Lulu. Ketch, 30 tons. Bound from melbourne to Geelong with a cargo of galvanised iron, managed to steer under the bows off the steamer Excelsior in the Hopetoun Channel, Port Phillip, 9 January 1897. Lulu sank within two minutes. There is no record of her being raised. [WPP]

Lucy. Sloop/cutter, 15 tons. Built Hobart, 1839; reg. Hobart, then Melbourne 3/1841, 14/1851. Lbd 22.4 x 11 x 5.4 ft. Operated in Victorian waters. Timber carrier, operating out of Wilsons Promontory in the 1850s. Broken up 1896.  [LPA],[LWP],[AS1]
On 25 July 1847, ashore in a gale at entrance to Geelong Harbour; refloated.

Lune. Swedish barque,  499 tons. Built 1874. Lbd 137 x 27 x 18.8 ft. Captain J. Malmburg. Lost on Cliffy Island off the Gippsland coast during a voyage from Newcastle to Melbourne, 17 February 1885. After rounding Cape Howe, gales, heavy seas and fog were encountered and in the early hours of the morning the vessel struck a reef on the eastern side of the island. The crew launched two boats and about an hour later the vessel slid off the reef into deep water and sank. The men landed at the lighthouse station on the island at dawn, although one of the boats was smashed during the landing.Four days later SS De Bay picked up the crew and took them to Melbourne. [LG],[LI],[LV],[DA],[LAH]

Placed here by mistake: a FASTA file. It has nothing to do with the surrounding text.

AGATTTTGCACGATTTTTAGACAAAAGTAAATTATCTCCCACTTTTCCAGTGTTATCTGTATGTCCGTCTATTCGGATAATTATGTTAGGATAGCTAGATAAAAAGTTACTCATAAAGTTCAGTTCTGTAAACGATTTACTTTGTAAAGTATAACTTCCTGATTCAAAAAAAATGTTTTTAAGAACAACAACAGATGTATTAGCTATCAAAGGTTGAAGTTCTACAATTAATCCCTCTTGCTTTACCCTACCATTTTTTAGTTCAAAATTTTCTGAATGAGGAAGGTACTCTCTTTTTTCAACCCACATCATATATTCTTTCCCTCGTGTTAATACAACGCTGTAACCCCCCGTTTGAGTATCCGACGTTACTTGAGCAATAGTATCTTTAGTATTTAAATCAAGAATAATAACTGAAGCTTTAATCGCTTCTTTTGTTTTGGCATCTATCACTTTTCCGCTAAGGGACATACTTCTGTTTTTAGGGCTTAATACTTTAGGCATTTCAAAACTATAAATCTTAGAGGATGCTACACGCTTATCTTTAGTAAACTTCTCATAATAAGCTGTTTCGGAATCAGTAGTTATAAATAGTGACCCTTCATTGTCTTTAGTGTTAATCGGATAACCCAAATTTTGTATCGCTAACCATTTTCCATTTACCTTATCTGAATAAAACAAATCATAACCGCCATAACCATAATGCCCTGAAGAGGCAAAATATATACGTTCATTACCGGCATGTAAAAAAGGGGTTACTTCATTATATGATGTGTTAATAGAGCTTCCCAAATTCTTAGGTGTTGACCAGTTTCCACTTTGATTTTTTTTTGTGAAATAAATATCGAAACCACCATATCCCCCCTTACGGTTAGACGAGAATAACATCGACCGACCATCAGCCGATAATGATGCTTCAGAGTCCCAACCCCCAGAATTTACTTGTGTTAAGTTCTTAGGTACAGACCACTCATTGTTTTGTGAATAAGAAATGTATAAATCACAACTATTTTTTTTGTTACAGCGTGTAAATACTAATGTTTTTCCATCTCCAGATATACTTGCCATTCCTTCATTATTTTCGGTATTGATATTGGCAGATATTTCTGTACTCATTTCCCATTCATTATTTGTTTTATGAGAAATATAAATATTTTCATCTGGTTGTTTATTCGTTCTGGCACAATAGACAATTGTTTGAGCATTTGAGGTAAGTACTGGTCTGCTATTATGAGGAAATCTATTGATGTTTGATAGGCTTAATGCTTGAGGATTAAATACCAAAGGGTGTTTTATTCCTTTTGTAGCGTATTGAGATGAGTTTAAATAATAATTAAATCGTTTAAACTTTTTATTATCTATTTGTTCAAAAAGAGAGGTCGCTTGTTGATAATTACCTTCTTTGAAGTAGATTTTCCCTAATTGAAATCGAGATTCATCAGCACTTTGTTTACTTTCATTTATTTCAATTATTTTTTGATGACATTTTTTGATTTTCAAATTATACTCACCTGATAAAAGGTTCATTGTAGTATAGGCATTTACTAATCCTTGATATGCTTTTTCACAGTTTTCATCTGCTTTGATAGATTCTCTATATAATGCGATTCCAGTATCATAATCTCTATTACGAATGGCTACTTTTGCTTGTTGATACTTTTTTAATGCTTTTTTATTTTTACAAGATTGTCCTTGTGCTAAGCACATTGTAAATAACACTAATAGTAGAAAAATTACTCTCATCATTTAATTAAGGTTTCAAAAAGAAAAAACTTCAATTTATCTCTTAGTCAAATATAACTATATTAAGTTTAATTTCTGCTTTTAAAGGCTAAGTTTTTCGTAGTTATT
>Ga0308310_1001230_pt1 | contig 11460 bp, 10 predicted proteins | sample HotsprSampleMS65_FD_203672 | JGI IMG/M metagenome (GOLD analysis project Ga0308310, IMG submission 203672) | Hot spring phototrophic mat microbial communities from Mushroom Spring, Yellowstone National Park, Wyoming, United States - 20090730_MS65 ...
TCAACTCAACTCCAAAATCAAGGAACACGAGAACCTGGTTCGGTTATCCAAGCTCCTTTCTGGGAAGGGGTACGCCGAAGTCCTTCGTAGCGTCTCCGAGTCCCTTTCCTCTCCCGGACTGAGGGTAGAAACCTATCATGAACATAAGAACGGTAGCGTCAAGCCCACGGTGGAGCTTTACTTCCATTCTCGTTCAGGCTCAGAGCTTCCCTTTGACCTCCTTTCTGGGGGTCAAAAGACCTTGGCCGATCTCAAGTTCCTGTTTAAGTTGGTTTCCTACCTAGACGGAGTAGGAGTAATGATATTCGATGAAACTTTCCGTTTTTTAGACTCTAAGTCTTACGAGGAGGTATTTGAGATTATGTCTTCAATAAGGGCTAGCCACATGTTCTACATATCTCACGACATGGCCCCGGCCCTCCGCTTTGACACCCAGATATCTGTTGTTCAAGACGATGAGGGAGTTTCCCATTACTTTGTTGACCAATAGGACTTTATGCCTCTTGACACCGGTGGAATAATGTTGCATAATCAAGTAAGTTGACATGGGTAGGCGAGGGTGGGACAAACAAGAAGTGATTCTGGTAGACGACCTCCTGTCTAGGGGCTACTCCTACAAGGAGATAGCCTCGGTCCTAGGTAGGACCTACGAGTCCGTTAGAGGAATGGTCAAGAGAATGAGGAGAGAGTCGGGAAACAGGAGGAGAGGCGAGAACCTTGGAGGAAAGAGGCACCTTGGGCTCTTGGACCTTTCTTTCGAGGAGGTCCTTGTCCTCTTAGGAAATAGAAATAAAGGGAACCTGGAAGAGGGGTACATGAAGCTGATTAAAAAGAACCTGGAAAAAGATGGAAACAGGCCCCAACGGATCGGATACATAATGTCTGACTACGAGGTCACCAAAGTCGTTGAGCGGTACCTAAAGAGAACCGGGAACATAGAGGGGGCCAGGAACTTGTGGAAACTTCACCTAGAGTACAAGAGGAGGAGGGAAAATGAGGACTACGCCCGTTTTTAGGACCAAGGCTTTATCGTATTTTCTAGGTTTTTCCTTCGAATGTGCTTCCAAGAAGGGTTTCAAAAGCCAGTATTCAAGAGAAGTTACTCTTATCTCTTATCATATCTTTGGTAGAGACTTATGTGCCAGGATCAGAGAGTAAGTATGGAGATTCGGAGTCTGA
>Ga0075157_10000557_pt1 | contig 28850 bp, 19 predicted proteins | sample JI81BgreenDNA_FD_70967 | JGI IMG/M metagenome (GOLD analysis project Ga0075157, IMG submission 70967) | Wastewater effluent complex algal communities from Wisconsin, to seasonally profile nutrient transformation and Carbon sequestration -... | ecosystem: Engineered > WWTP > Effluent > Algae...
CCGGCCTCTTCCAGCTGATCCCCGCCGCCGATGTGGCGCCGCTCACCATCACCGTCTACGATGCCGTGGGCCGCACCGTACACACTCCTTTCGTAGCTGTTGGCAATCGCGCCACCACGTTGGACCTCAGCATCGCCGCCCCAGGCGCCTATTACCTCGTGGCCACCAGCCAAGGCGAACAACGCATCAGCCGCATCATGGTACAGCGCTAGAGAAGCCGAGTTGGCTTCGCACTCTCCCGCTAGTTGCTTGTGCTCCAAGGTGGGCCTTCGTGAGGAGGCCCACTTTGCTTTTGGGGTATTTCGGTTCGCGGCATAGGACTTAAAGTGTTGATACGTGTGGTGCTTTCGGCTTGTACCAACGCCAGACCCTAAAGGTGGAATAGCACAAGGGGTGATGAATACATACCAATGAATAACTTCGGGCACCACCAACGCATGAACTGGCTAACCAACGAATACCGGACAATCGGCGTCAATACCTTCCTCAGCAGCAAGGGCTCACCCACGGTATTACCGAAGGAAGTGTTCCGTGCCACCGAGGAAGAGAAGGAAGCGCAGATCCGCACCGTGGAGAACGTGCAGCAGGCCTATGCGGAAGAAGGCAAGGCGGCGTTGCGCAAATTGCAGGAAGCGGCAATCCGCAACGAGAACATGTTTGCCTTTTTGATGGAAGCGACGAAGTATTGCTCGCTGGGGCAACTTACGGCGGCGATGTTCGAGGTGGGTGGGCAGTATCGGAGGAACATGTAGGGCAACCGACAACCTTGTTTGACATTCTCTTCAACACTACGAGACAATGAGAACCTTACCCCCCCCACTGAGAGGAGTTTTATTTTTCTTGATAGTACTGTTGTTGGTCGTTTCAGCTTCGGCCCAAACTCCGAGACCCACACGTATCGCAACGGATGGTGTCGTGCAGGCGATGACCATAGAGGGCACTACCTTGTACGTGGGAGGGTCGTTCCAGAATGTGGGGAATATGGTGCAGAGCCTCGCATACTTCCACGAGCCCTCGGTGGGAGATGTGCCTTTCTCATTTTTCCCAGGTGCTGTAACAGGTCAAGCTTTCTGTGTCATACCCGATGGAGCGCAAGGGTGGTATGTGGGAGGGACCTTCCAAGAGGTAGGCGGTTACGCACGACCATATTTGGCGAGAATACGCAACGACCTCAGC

@ Little remains to be seen of the vessel; her beams and anchor are covered in seaweed.

Lusitania. A vessel of this name is reported to have been lost in Port Phillip, c 1850s. [LV]

Lydia. Barque, 277 tons. Built Liverpool 1825; reg. Liverpool. Captain Petrie. Run ashore in sinking condition at Port Fairy, Victoria, 2 February 1847. Some time later the hull was sold to Captain Griffiths, who repaired and refloated her, only to lose her when she leaked so badly she was again run ashore and eventually dismantled. [LO],[AS1],[MM],[LV],[PR]
@ Ballast stones are the most prominent feature of her site. Scattered whale bones can be seen.
Macclesfield. Barque, 113 tons gross. Built in Finland, 1850, as the brigantine Wilhilmina. Lbd  78.7 x 23 x 10.2 ft.  Captain Ross. Wrecked on the Clonmel Sands, near the entrance to Port Albert, Victoria, 12 July 1861. The mate and five men left the wreck in the boat and were lost in the breakers. The captain and one man were eventually washed off the deckhouse where they had taken refuge and were picked up by Pilot Phillips. [LG], [LV - schooner, 170 tons burthen],[LPA]